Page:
• I did this by stopping the Fax service using (Start Right click Computer click on Manage. Provide credentials if necessary, they are in my case).
    • Expand Services and Applications and click on Services
    • In the right hand pane look for and find the Fax service
    • Select it and right click and select Stop
  2. Back in RegEdit Under HKEY_LOCAL_MACHINE\SOFTWARE\Microsoft\Fax\Accounts , delete all the sub keys. Mine looked like "S-1-5-21-#########…" and I had three entries. One was for the local system admin account, a second for the domain admin account and the third was for my normal domain user account
  3. Run WFS elevated the first time–this should allow it to recreate
    appropriate accounts. To do this;
    • Click on Start and then type Fax in the search box
    • The results should show, under Programs, an entry for Windows Fax and Scan
    • Right click on Windows Fax and Scan and select Run as Administrator
    • If necessary provide the administrator credentials. In my case I had to. I provided my domain admin credentials
  4. You’ll might have to do some configuration work to talk to your fax modem or server again. In my case it just consisted of walking through the Account Wizard.
  5. If you get some negative affect from the proposed work around above, you can
    simply import the reg file you made as part of the backup to restore yourself to the original state.

Having completed the RegEdit I ran the Windows Fax and Scan program and was prompted to select either a fax modem or fax server. I select fax modem and the Account Wizard ran. I was prompted to choose a modem name, as shown below.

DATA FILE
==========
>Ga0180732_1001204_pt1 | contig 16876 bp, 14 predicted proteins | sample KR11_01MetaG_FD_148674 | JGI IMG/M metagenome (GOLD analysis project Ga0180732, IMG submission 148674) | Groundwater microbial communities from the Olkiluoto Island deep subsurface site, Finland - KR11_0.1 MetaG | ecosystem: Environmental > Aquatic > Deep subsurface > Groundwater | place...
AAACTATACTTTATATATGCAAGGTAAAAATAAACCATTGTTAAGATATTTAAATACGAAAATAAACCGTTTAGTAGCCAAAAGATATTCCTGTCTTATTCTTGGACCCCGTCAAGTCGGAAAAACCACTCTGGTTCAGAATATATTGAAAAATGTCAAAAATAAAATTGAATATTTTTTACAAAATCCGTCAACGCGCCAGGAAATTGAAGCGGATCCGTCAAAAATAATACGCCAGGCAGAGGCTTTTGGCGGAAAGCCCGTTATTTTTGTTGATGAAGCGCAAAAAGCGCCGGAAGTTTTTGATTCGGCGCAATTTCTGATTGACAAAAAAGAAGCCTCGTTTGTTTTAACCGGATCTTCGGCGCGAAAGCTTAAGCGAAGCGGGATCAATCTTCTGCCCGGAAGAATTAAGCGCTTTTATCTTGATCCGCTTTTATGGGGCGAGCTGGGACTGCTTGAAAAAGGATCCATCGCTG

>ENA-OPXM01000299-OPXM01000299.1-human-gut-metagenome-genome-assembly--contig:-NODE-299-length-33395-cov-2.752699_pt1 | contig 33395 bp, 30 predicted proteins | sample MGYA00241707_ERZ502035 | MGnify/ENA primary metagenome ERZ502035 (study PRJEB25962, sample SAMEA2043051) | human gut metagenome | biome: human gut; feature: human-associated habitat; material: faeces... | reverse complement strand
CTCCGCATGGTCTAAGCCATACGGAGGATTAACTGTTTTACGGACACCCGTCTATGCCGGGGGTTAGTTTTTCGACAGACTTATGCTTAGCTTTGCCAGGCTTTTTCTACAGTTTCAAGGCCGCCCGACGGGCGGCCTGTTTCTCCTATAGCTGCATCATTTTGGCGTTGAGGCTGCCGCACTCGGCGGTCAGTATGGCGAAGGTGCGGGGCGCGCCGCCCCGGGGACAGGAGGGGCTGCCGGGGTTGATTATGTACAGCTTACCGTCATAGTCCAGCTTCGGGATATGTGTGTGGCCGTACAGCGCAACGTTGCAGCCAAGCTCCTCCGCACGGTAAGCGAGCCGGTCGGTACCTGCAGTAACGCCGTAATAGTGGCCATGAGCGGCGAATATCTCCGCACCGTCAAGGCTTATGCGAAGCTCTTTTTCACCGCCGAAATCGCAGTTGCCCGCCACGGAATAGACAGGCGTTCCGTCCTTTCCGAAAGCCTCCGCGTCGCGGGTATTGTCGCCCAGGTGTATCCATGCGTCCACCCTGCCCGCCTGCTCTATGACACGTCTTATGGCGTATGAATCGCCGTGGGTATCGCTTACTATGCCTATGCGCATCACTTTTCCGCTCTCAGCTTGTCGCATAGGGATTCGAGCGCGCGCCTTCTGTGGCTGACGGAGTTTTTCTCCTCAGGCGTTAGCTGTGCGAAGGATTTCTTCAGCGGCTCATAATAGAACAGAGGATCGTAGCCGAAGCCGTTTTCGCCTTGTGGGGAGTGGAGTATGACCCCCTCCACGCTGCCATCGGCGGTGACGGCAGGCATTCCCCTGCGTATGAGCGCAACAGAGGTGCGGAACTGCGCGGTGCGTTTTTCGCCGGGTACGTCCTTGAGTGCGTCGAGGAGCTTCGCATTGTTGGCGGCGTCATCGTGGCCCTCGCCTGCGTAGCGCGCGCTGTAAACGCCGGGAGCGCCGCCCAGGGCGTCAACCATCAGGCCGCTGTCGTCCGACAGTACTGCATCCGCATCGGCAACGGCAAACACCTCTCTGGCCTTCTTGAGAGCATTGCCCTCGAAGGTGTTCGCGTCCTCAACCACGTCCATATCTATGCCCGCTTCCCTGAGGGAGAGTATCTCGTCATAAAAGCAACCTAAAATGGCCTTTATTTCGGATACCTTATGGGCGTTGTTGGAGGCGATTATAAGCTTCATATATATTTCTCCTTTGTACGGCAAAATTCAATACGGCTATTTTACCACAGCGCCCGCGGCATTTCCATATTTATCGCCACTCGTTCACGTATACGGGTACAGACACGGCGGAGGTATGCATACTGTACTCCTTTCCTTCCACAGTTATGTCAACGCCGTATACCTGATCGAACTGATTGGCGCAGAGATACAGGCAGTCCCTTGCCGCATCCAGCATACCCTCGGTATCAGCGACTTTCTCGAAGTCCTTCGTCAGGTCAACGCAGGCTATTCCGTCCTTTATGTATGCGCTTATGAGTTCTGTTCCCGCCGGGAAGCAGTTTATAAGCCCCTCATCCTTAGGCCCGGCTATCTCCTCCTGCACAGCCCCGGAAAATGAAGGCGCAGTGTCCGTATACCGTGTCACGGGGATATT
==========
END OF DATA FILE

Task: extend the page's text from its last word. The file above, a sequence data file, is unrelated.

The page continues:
Fax and Scan - Choose a modem name

After clicking on Next I was prompted to Choose how to receive faxes, as shown below. I select the recommended option, Answer automatically. The wizard then completed and opened a new Fax.

Fax and Scan - Choose how to receive faxes

problem solved!

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Hiding Optional Updates

Posted by Steven Kennedy on November 22, 2010


For a while now it’s been bugging me that when I check for Windows Updates it was showing up something like 34 optional language files. Finally I decided enough was enough and I did some quick checking on line on how to get rid of them.

 

Well, turns out to be very easy but you don’t get rid of them, you just hide them. There’s a detailed explanation at SevenForums but it boils down to selecting the update and right clicking and selecting ‘Hide update’ from the resulting menu items. Depending on your security settings you might get a User Access Control (UAC) prompt to approve the change.

In my case all I had to do was select all of the language updates by selecting the first one and then using ‘Shift’ clicking on the last one. With all of them selected a right click allowed me to select ‘Hide update’. They don’t all disappear immediately but will be grayed out. When you exit out of Windows Update and go back in, no optional language packs.

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A Cool Feature of Windows 7

Posted by Steven Kennedy on November 12, 2010


One of the cool new features of Windows 7 that I find myself using a lot is what Microsoft have termed ‘Snap’. It allows you to size and arrange a window just by dragging it to the edge of your screen, well the top, left and right edges anyway.

This is a great way to quickly and easily arrange two windows on a single screen by dragging each of them to the left and right screen edges. You’ll then have each window open, arranged and sized to use half of the screen.

As I’m writing this I have Widows Live Writer open as well as the Microsoft web page describing ‘Snap’.

The Microsoft site can give you more details of how to use the Snap feature. For the moment I find that I just use the snap to left or right so I can have two windows open at the same time and the Snap to the top edge to maximize the window to fill the screen, same as double clicking the windows top border.